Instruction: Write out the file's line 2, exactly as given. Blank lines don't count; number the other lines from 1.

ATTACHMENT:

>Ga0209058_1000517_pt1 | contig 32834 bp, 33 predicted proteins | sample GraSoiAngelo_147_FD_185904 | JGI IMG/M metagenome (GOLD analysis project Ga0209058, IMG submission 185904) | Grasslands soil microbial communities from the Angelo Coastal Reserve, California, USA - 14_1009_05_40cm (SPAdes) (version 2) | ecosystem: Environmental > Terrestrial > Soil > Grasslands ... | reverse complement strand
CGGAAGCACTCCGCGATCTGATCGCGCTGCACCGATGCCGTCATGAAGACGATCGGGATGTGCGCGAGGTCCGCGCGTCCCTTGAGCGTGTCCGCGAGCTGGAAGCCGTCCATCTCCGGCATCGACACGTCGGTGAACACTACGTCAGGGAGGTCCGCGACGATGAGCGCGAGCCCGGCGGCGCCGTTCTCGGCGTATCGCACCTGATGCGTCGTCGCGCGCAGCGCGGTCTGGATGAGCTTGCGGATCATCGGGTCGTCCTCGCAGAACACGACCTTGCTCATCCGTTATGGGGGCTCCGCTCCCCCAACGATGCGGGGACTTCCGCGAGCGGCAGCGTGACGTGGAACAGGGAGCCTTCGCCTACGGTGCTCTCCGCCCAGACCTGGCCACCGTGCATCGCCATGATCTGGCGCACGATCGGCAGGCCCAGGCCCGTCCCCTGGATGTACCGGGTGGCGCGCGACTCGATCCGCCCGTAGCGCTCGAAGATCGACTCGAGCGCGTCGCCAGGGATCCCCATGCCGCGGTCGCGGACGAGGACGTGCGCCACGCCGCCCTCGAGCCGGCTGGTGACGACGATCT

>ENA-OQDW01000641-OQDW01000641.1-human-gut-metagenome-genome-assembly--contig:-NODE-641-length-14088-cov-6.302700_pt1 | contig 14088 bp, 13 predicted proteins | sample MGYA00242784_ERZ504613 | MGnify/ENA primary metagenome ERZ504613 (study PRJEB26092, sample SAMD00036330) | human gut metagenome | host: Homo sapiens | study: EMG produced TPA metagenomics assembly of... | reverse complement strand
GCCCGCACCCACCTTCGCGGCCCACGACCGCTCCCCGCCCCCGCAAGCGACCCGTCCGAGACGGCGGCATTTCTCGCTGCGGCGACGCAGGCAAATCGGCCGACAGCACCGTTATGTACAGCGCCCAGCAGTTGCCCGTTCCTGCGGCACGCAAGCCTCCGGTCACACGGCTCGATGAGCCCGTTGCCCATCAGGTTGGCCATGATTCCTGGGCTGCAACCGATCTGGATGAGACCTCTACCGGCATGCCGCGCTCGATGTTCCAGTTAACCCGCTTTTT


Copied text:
CGGAAGCACTCCGCGATCTGATCGCGCTGCACCGATGCCGTCATGAAGACGATCGGGATGTGCGCGAGGTCCGCGCGTCCCTTGAGCGTGTCCGCGAGCTGGAAGCCGTCCATCTCCGGCATCGACACGTCGGTGAACACTACGTCAGGGAGGTCCGCGACGATGAGCGCGAGCCCGGCGGCGCCGTTCTCGGCGTATCGCACCTGATGCGTCGTCGCGCGCAGCGCGGTCTGGATGAGCTTGCGGATCATCGGGTCGTCCTCGCAGAACACGACCTTGCTCATCCGTTATGGGGGCTCCGCTCCCCCAACGATGCGGGGACTTCCGCGAGCGGCAGCGTGACGTGGAACAGGGAGCCTTCGCCTACGGTGCTCTCCGCCCAGACCTGGCCACCGTGCATCGCCATGATCTGGCGCACGATCGGCAGGCCCAGGCCCGTCCCCTGGATGTACCGGGTGGCGCGCGACTCGATCCGCCCGTAGCGCTCGAAGATCGACTCGAGCGCGTCGCCAGGGATCCCCATGCCGCGGTCGCGGACGAGGACGTGCGCCACGCCGCCCTCGAGCCGGCTGGTGACGACGATCT